Jesus also, that he might sanctify the people with his own blood, suffered outside the gate. Therefore, let us go forth to him outside the camp, bearing his reproach. For we have no continuing city here, but we seek one to come.
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When the envious Cain murdered his righteous brother Abel, God came to Cain and told him, "the voice of your brother's blood cries out to me from the ground." Abel was the first person to die, and he died at the hand of his own brother who was envious of the blessing that his brother received from God. Then, from the ground where it had been shed, Abel's blood cried out to the Creator as to a father for vengeance, and God heard that cry and came to avenge his righteous son, Abel.
Did you know that the blood of Christ also cried out to God when it was shed? On the day of Pentecost, when the blood of Christ was poured out from heaven on the disciples who were waiting in the upper room, it cried out "Abba! Father!" through those disciples. To the people who were watching this happen, the disciples were speaking in languages they had never learned, but to the Father in heaven, they were crying out to Him as newborn "babes in Christ". Paul taught the saints in Rome that this is what is happening when the Spirit enters into us and moves us to speak in tongues (Rom. 8:15). When this happens, he explained, it is "the Spirit bearing witness with our Spirit that we are the children of God" (Rom. 8:16). What a blessing, for the blood of Christ to cry out to our Father through us!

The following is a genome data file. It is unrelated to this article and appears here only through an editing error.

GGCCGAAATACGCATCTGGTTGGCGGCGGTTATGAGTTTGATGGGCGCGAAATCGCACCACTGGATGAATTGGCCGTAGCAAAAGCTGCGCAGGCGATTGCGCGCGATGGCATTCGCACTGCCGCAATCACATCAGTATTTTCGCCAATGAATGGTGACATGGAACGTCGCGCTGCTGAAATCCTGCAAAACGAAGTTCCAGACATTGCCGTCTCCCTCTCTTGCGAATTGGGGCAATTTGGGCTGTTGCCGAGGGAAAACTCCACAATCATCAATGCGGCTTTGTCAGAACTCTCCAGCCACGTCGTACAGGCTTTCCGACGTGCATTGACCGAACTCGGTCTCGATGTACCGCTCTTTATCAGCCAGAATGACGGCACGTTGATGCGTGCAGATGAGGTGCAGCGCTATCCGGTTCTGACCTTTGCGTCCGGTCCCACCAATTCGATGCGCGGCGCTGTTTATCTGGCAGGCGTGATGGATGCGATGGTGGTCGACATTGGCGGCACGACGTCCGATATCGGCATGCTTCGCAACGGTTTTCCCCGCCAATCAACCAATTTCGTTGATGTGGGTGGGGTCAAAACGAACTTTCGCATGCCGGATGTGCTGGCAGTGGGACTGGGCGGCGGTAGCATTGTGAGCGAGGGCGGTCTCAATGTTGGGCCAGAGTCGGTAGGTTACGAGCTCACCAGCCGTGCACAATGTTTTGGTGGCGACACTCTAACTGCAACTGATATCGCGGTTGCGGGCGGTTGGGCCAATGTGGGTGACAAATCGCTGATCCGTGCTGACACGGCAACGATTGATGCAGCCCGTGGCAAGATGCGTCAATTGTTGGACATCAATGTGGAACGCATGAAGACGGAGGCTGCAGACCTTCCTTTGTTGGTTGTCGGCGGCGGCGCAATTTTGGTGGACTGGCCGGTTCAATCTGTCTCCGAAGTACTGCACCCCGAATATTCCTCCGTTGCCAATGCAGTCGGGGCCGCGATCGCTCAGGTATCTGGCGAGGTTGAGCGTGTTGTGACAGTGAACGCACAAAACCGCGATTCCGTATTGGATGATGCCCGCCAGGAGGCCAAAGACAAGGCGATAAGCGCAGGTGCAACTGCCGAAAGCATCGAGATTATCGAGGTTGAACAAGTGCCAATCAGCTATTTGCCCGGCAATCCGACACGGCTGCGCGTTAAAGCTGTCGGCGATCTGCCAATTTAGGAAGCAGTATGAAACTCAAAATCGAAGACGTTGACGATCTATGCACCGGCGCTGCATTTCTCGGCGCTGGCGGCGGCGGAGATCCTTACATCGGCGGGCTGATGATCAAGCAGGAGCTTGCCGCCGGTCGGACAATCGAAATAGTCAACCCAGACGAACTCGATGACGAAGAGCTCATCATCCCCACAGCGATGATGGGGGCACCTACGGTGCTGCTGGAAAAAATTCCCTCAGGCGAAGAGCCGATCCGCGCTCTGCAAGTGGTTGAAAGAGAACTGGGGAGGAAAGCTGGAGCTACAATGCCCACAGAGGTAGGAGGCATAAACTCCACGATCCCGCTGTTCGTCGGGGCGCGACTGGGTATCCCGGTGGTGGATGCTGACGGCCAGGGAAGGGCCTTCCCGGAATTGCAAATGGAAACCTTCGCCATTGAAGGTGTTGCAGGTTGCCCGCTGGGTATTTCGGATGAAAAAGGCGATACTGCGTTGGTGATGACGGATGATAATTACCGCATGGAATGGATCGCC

When the voice of the blood of Christ, the holy Ghost, cries out to God, it does not cry out for vengeance, as Abel's blood cried out to God for vengeance against his murderer. Instead, the blood of Christ cries out for mercy from the Father for us who killed him. Knowing this, the author of Hebrews (12:24) wrote these penetrating words: "You are come . . . to Jesus, and to the blood of sprinkling that speaks better things than that of Abel". Amen! The blood of Abel cried out against the one who killed him. But the blood of Christ cries out for those who killed him. That is a much better thing . . . for us.